$\begingroup$ That's right. In some cases it is useful to put the $\pm$ sign in front of the square root $\endgroup$ – Ross Millikan Oct 25 '14 at 14:49
1
$\begingroup$

Q1: If $a,b$ are nonnegative, then $\sqrt{ab}=\sqrt a\sqrt b$. If $a<0$ or $b<0$ (and you are not into complex numbers), you better not talk about the square roots on the right.

Q2: In general $a=b\implies f(a)=f(b)$. Since $(x+8)^2$ and $1$ are both nonnegative, we can ltake $\sqrt{\ }$ for the function $f$ and obtain $$(x+1)^2=1\implies \sqrt{(x+1)^2}=\sqrt 1.$$ (Actually, since the square root function is injective on $[0,\infty)$, the use of "$\iff$" would be justifed, but itis not for general $f$). Now recall that $$\tag0\sqrt {t^2}=|t|$$ for all real $t$ (wheras $\sqrt{t^2}=t$ only for nonnegative $t$, and we don't know if $x+1$ is nonnegative). Hence by simplificatiopn of expressions we find $$\sqrt{(x+1)^2}=\sqrt 1\iff |x+1|=1$$ Now the appearence of $|\cdot|$ suggests that we investigate two cases: $$\tag a x+a\ge 0\quad\land\quad x+1=1$$ $$\tag b x+a< 0\quad\land\quad -(x+1)=1$$ So the $\pm$ sign (or any other distinction of two cases, e.g. as I just did) ultimately comes from equation $(0)$.


An alternative way to proceed from the beginning is as follows, using the third binomial formula: $$ (x+1)^2=1\iff (x+1)^2-1=0\iff((x++1)+1)((x+1)-1)=0$$ and now use that a product is zero if and only if at least one of the factors is zero.

$\endgroup$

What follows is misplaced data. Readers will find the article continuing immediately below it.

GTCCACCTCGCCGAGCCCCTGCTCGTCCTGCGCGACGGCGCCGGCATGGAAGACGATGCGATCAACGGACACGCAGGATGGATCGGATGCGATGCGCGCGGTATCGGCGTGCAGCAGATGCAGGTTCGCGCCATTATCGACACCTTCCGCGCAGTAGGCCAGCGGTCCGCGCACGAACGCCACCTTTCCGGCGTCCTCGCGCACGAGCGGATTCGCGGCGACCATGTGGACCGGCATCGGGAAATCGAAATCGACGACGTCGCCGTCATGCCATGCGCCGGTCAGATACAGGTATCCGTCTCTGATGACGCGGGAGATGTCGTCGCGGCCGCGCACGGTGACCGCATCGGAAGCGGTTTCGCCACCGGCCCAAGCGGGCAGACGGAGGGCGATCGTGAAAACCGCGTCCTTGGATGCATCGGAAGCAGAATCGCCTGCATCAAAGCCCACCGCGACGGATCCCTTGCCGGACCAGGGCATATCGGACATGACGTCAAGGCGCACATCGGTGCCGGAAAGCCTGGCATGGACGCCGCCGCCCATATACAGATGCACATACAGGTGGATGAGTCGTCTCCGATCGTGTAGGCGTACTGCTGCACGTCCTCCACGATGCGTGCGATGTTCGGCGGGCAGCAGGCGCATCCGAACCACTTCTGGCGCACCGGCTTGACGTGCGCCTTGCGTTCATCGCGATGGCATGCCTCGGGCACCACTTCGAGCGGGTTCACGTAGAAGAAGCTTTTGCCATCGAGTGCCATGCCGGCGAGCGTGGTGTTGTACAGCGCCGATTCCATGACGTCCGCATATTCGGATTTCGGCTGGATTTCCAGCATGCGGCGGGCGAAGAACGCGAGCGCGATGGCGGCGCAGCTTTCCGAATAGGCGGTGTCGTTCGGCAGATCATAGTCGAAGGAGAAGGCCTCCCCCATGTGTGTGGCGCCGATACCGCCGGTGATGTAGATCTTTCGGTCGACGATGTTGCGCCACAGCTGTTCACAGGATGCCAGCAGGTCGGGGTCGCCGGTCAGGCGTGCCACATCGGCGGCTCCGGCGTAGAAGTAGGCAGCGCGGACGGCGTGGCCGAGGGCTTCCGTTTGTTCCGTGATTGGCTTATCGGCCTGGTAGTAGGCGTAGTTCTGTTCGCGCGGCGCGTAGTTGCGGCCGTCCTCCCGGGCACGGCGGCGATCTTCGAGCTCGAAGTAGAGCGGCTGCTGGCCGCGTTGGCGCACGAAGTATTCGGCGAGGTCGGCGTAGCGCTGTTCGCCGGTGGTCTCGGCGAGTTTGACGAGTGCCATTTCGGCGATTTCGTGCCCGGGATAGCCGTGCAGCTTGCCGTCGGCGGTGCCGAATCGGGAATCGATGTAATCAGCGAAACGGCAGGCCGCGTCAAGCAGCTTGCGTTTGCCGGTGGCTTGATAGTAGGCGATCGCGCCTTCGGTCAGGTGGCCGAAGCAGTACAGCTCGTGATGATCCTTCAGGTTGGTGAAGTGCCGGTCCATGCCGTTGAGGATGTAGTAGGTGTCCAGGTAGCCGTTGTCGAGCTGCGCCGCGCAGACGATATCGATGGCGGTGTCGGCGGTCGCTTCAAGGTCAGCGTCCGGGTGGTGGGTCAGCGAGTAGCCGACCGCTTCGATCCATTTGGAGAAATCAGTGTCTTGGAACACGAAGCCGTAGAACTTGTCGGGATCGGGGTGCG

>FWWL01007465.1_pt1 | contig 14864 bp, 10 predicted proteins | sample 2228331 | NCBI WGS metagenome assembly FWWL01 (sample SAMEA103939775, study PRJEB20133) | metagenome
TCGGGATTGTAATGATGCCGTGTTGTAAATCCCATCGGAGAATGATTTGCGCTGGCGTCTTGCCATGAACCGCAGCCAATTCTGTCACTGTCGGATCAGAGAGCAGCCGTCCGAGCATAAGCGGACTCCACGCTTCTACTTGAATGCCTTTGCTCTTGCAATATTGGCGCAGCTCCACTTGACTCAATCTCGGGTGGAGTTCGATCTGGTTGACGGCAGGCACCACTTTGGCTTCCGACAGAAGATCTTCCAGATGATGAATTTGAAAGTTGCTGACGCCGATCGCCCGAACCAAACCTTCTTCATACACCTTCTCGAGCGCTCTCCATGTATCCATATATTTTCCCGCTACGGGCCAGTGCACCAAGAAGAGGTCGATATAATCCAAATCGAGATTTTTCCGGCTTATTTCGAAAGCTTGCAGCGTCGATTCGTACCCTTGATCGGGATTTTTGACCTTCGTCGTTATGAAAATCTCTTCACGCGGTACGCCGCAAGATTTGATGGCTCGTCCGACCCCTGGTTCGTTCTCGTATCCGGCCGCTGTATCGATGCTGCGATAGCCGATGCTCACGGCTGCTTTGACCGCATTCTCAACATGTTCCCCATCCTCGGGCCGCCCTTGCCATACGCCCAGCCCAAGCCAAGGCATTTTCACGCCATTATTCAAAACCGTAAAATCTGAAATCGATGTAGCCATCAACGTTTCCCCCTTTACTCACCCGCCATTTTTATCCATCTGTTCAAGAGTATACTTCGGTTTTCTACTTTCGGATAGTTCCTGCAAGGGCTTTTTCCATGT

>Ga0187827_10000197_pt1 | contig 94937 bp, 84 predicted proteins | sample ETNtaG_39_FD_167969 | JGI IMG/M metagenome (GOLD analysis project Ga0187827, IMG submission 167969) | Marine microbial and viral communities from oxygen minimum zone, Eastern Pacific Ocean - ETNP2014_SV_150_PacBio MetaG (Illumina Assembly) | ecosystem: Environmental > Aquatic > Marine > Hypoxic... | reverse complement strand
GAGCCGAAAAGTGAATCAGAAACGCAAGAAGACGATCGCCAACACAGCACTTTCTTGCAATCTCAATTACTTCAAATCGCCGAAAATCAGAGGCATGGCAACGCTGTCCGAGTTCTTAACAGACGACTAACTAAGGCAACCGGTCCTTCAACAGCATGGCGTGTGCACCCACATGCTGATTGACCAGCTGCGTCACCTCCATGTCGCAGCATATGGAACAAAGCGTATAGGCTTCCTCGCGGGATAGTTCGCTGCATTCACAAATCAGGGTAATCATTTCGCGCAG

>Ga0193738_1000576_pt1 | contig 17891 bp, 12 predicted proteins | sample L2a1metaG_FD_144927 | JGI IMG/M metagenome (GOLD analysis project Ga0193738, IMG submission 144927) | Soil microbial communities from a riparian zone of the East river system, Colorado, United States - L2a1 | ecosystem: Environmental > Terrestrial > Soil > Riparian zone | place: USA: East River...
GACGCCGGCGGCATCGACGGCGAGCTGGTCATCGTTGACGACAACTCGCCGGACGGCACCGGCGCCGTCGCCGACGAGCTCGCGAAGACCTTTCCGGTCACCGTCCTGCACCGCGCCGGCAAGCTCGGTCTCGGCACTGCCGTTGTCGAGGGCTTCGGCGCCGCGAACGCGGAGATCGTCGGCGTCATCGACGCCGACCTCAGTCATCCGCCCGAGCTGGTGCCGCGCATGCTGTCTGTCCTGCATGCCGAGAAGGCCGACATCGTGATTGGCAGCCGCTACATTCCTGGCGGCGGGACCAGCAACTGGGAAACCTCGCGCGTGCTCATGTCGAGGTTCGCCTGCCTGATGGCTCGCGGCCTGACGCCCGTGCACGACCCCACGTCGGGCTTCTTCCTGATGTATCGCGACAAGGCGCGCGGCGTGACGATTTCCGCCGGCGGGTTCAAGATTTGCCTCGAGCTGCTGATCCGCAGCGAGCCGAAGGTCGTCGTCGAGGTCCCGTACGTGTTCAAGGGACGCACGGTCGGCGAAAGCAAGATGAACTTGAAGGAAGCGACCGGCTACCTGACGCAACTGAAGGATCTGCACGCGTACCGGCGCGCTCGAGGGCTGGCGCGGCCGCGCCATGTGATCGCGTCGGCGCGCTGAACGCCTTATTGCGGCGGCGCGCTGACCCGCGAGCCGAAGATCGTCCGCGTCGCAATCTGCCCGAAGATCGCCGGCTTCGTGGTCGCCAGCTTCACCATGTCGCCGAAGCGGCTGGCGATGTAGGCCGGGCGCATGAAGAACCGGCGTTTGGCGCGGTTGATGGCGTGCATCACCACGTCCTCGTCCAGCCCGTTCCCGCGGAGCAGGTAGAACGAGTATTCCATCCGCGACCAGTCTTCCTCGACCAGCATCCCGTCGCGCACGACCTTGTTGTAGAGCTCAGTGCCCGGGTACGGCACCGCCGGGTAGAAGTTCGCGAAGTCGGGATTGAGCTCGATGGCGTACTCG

1
  • $\begingroup$ What do you mean by "square roots on the right"? $\endgroup$ – user1534664 Oct 25 '14 at 14:42
0
$\begingroup$

For question 2, you could disambiguate the situation by factoring. Remember that the plus-or-minus symbol is just a convenience, and, like most conveniences, it involves some loss of something, clarity in this case. Nothing is free, and the cost of convenience is loss of clarity, or safety (as in trying to cross the track before the oncoming train passes), or something else.

$\endgroup$
1
  • $\begingroup$ There isn’t a need to factor the equation in question 2. If you know what the plus-or-minus symbol means, then it doesn’t involve a loss of clarity (just like any other symbol). $\endgroup$ – Radial Arm Saw Jun 14 '20 at 1:40
-1
$\begingroup$
  1. We have to keep in mind that $x$ might be negative because we don't know what $x$ is and it might by negative.

But we don't have to keep anything in mind about $12$ because we know exactly what $12$ is.

But perhaps we need to understand why we are allowed to split $\sqrt {ab}=\sqrt{a}\sqrt{b}$ in the first place.

Real Number Answer (Assumes Since $m^2 \ge 0$ for all $m \in \mathbb R$ then $x^2 = $a negative number is impossible)

If $k=\sqrt{a}\sqrt{b}>0$ (presuming $a,b> 0$) then $k^2 = (\sqrt{a}\sqrt{b})^2 = \sqrt{a}^2 \sqrt{b}^2 = ab$ so if we ask "What is $\sqrt {ab}$, that is what is the unique non-negative number so $x^2=ab$". Well, we just demonstrated that $k = \sqrt{a}\sqrt{b}$ is such a number.